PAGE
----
June 27, 2013 Articles

Rule 50 and Purely Legal Arguments: A Circuit Split

Counsel should always research and consider the position of the circuit in which he or she is practicing.

By Kelli Benham Bills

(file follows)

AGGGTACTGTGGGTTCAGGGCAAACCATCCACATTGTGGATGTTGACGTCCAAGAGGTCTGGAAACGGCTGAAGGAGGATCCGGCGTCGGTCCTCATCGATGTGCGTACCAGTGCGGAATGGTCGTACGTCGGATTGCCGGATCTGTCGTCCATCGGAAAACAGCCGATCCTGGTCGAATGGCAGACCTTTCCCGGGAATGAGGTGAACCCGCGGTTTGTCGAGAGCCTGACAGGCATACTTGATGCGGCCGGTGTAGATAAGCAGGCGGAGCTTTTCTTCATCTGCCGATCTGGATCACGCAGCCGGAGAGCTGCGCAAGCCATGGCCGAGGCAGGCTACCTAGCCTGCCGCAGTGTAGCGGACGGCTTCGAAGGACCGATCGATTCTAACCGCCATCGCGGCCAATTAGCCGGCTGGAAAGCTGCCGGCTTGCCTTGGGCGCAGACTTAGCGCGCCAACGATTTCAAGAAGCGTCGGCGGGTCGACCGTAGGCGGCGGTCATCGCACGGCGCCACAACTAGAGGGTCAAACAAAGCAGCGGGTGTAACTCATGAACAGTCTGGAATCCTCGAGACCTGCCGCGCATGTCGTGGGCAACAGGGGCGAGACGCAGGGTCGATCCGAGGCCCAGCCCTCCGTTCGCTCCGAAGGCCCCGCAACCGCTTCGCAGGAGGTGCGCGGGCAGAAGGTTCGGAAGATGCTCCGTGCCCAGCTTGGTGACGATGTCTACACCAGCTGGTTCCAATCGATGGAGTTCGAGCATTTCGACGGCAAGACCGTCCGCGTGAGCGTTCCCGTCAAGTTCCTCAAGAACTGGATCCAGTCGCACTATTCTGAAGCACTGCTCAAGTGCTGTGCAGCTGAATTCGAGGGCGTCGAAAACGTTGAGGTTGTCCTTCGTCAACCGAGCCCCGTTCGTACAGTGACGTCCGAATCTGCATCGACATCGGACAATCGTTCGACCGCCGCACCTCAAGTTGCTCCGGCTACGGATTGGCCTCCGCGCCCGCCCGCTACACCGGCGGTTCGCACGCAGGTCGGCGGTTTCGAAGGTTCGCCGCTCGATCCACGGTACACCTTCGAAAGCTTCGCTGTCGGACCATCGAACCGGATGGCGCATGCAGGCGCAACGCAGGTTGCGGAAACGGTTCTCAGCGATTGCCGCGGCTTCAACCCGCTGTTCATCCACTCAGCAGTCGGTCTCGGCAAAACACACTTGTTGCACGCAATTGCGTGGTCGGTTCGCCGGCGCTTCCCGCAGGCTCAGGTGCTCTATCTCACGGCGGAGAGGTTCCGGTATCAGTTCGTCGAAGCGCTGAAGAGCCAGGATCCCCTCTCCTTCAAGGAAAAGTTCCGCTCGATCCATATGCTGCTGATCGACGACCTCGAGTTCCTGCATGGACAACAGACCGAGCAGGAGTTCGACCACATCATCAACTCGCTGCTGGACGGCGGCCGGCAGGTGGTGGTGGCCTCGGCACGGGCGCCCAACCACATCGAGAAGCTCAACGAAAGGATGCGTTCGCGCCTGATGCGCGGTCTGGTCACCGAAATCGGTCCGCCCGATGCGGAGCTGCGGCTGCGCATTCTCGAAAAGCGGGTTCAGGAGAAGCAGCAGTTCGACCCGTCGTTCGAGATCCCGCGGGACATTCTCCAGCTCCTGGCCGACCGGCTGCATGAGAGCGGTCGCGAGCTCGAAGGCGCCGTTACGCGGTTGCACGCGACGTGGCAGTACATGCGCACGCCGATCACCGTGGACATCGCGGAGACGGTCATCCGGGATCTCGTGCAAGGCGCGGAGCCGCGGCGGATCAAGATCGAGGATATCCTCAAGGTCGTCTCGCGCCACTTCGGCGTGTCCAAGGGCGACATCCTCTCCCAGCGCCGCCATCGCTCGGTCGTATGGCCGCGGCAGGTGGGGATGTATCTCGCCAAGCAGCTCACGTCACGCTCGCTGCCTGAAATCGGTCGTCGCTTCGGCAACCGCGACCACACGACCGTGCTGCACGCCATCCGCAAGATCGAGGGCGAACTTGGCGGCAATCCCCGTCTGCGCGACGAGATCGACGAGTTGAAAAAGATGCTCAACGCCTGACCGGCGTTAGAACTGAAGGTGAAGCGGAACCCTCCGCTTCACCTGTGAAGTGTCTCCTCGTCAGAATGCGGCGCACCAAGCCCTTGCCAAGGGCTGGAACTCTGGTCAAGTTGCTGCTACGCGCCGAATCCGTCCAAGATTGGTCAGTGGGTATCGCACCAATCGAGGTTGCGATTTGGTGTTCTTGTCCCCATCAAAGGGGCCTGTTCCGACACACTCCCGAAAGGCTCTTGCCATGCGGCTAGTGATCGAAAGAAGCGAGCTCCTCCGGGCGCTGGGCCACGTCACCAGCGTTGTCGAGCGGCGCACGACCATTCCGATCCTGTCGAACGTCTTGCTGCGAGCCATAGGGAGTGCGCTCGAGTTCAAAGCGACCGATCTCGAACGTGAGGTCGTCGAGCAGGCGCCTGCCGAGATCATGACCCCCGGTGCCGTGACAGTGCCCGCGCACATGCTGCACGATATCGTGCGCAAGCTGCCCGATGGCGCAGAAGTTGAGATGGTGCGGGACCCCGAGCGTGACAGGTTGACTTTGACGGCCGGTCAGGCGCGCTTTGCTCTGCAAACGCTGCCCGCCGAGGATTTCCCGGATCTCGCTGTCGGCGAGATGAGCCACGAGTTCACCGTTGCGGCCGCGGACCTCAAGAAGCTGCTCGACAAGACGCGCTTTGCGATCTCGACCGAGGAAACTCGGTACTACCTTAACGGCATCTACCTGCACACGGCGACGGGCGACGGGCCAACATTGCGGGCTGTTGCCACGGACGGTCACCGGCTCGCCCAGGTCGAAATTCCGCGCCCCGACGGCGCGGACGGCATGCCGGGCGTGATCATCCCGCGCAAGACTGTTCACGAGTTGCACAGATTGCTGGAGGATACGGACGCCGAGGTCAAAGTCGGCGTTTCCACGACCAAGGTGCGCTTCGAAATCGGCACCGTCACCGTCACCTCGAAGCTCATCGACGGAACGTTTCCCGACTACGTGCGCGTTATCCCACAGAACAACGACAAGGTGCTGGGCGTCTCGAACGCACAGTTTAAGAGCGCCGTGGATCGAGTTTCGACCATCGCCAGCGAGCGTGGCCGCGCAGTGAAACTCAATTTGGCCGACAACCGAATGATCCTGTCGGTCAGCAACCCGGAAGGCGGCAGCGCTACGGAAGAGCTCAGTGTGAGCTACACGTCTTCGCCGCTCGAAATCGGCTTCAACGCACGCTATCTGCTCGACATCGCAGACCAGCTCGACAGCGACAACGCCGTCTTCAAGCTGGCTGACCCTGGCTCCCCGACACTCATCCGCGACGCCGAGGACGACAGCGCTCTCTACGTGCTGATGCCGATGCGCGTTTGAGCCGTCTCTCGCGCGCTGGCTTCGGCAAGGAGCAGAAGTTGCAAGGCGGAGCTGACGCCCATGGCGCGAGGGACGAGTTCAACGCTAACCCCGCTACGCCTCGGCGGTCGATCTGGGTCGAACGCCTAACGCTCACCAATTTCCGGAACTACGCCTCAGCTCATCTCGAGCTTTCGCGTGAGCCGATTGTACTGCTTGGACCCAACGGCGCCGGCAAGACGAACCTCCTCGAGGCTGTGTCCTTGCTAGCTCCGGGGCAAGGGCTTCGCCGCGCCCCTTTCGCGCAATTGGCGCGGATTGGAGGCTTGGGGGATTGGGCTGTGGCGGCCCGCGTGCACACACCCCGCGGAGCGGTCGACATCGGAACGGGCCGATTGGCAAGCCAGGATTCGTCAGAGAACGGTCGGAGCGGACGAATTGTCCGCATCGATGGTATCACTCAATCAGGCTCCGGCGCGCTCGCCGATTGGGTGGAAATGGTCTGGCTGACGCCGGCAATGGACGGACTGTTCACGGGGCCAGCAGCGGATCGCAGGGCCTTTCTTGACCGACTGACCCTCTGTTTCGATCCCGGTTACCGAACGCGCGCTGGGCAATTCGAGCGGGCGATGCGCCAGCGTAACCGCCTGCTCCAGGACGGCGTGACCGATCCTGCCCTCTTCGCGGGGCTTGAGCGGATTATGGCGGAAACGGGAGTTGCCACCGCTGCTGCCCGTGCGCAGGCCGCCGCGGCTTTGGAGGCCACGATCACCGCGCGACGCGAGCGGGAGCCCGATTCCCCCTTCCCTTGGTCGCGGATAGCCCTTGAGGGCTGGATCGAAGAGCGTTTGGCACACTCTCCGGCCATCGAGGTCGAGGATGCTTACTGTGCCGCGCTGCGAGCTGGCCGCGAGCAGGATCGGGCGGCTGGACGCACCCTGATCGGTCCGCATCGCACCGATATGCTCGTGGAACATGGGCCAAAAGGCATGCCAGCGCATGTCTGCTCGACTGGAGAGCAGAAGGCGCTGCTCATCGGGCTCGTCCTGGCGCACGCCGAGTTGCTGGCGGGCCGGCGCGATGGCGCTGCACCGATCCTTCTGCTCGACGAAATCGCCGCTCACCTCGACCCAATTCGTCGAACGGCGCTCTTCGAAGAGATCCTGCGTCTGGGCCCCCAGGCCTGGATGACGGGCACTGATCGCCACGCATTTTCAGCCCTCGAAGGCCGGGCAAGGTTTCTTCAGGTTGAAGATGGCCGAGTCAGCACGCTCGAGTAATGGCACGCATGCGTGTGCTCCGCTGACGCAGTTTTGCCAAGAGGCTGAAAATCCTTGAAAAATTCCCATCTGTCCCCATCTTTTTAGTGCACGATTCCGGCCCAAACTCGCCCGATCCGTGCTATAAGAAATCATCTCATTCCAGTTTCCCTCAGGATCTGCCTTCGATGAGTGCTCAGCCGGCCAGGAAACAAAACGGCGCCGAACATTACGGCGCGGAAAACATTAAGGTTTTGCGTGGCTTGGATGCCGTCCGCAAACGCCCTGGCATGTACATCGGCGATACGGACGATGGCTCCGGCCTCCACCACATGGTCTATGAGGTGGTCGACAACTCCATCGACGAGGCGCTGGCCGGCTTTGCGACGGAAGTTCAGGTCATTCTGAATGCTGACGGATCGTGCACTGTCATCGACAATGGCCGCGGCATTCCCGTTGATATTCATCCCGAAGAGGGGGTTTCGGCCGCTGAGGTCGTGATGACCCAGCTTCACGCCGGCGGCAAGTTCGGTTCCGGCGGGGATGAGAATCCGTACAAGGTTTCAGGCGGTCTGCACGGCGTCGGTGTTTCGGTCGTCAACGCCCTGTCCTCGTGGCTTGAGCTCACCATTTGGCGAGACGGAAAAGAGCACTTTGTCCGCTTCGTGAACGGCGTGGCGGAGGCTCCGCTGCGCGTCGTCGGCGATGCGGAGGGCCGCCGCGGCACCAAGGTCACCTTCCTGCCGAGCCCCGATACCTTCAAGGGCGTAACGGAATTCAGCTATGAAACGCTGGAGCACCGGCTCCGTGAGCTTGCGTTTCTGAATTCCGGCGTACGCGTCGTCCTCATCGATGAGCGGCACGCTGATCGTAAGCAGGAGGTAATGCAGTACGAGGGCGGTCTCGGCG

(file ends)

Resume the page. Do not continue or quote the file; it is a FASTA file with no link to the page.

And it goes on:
As the appellate practitioner knows all too well, error-preservation issues can close the door to a successful appeal. Counsel is often faced with the unenviable task of informing the client that, despite counsel’s best efforts, an appeal’s likelihood of success is minimal due to a failure-to-preserve error at the district-court level. However, before giving such bad news to the client, consider this: A majority of the federal courts of appeals have held that counsel need not raise in a Rule 50 motion those “purely legal” arguments that have previously been rejected at the summary-judgment stage. Thus, when the subject of appeal is a purely legal issue—claim preclusion, for example—that has been raised but rejected at the summary-judgment stage, appellate counsel may be able to press that argument on appeal despite a failure to re-raise the argument in a Rule 50 motion.

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